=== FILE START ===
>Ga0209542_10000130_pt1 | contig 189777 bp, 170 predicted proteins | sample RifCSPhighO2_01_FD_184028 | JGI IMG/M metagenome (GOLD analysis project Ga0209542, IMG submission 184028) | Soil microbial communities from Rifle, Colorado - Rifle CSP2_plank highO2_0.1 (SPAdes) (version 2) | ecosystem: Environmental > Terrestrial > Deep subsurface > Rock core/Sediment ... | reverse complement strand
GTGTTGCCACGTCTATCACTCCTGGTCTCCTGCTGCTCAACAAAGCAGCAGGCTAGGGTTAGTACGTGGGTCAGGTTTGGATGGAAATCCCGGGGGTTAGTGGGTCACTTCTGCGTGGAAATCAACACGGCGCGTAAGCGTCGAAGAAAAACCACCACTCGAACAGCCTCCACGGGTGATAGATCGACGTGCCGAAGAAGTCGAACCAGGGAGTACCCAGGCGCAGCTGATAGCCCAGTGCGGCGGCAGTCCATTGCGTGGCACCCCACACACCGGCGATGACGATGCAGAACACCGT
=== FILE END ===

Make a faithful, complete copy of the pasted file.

>Ga0209542_10000130_pt1 | contig 189777 bp, 170 predicted proteins | sample RifCSPhighO2_01_FD_184028 | JGI IMG/M metagenome (GOLD analysis project Ga0209542, IMG submission 184028) | Soil microbial communities from Rifle, Colorado - Rifle CSP2_plank highO2_0.1 (SPAdes) (version 2) | ecosystem: Environmental > Terrestrial > Deep subsurface > Rock core/Sediment ... | reverse complement strand
GTGTTGCCACGTCTATCACTCCTGGTCTCCTGCTGCTCAACAAAGCAGCAGGCTAGGGTTAGTACGTGGGTCAGGTTTGGATGGAAATCCCGGGGGTTAGTGGGTCACTTCTGCGTGGAAATCAACACGGCGCGTAAGCGTCGAAGAAAAACCACCACTCGAACAGCCTCCACGGGTGATAGATCGACGTGCCGAAGAAGTCGAACCAGGGAGTACCCAGGCGCAGCTGATAGCCCAGTGCGGCGGCAGTCCATTGCGTGGCACCCCACACACCGGCGATGACGATGCAGAACACCGT